By JOSIE CLARKE
It may not provide a lucrative income, but the seaweed pickers south of Ahipara wouldn't trade their lifestyle for anything.
Living in tiny, ramshackle huts on the shore, a small Maori community spend their days collecting agar seaweed off the rocks and selling it for up to $2.50 a kg.
They're certainly not in it for the money - they've worked out that they make an average of 50c an hour over a year.
John Lee, aged 74, who built his hut on ancestral land belonging to the Tipene family about 27 years ago, lives at the beach year-round.
He makes the 50-minute drive up the beach and around the rocks at the southern end of Shipwreck Bay only to see his doctor in Kaitaia, to keep a check on "a few ailments creeping in".
Over the summer, his front garden fills with tables and deck chairs to accommodate his extended family who holiday at the spot.
His hut, like the others, is powered by a generator and gas. There are no phone lines or cellphone coverage.
He says the original community lived off the sea or off the bush, according to the season. The perks of his job still include plenty of fresh seafood, including crayfish.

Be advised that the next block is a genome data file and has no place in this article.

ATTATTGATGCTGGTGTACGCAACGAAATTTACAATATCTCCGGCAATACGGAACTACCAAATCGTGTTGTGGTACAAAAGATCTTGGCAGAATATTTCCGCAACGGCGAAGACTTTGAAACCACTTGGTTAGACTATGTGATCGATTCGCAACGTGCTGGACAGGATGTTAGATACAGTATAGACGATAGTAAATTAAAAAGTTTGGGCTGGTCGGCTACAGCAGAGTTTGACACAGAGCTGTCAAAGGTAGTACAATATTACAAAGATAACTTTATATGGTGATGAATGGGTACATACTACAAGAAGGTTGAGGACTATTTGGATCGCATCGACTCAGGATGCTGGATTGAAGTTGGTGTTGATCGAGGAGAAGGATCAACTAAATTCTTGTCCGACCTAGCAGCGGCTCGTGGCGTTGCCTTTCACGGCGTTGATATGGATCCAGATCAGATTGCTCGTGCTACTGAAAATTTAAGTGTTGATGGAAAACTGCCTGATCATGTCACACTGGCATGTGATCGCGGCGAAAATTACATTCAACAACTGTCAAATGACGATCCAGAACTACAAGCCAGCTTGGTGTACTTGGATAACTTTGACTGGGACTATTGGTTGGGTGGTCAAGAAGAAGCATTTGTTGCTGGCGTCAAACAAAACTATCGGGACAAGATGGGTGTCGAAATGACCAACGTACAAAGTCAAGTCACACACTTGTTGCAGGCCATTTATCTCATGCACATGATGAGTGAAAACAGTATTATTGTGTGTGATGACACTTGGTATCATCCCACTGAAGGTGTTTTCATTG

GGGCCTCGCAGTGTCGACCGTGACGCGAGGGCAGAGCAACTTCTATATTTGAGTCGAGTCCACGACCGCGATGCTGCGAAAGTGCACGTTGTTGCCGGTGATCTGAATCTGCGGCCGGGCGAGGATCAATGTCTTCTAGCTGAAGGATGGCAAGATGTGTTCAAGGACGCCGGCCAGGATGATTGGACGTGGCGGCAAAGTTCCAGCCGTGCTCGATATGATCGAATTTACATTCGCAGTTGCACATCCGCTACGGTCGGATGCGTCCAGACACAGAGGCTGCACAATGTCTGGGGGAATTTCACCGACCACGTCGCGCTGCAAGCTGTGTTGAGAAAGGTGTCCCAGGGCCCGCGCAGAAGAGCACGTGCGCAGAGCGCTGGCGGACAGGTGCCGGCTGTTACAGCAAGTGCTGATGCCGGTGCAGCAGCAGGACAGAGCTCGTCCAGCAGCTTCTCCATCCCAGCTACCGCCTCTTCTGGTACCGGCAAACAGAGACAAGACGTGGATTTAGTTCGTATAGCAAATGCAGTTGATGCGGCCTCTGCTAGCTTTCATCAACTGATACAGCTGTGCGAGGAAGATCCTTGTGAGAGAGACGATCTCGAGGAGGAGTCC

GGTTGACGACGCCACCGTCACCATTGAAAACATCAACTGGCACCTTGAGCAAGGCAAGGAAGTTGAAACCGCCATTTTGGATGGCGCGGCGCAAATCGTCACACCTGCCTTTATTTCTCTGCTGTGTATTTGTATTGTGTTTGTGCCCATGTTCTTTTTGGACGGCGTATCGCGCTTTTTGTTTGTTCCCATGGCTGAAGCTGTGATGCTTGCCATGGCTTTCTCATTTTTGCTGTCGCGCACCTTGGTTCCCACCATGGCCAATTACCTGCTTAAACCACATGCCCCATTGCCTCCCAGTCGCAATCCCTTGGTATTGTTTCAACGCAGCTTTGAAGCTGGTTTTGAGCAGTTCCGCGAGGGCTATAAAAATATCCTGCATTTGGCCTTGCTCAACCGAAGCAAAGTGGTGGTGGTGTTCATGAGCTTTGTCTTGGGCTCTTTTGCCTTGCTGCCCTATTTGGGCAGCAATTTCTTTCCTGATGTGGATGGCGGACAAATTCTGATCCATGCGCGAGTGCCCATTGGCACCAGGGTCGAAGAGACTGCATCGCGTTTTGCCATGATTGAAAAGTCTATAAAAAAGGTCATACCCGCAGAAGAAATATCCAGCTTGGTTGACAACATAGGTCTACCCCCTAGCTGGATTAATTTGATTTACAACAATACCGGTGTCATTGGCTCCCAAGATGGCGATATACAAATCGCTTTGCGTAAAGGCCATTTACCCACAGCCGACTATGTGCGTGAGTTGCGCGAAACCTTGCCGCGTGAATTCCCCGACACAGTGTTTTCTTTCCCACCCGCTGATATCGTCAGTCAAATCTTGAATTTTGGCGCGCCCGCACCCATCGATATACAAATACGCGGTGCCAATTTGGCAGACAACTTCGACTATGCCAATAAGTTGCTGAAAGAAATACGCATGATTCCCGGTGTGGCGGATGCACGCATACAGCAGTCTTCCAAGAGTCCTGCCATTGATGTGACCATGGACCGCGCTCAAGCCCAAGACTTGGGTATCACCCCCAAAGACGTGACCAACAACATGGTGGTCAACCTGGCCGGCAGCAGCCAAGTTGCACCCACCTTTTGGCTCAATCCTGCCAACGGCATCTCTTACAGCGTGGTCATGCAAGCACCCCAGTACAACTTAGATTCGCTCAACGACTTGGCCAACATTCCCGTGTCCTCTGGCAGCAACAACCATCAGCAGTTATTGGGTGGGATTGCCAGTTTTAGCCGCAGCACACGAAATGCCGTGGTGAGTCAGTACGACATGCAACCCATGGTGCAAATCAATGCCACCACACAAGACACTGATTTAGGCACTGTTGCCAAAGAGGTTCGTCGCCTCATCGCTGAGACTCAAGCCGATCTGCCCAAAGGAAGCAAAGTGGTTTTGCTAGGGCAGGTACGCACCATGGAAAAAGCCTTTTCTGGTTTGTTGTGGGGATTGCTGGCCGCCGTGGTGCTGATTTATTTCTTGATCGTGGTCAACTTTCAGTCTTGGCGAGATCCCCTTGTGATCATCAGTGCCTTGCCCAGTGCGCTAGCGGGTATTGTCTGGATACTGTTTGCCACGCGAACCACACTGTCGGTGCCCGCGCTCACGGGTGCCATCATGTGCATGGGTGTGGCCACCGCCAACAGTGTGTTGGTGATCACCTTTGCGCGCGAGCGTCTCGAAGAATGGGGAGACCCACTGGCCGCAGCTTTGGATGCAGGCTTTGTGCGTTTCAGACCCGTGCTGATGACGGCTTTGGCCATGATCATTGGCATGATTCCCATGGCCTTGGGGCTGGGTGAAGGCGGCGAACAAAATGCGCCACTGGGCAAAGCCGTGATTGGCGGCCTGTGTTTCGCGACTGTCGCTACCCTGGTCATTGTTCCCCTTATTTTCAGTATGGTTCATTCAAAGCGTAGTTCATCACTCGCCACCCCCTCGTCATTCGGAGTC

Mr Lee says only a few of the authentic seaweed pickers remain, 80 years after the good old days, when harvesting made 10 pence (about 8c) a pound.
But plenty of the fast-growing seaweed can still be gathered from the rocks, sorted, dried and packaged into bales.
From Ahipara, it is sent to a processing factory in Gisborne where it is used as a culture for growing pine seedlings.
Mr Lee says the family does not make a living from harvesting seaweed.
"We can't make a living from this. We are here for land.
"We are out for our inheritance, not the wealth. This is not a place where you make money. Our land means more to us than anything else."
He admits to having the odd run-in with the Department of Conservation over the years, but says they seem to have "backed off".
He has no intention of shifting into town.
"I love it out here. I've got nobody bothering me."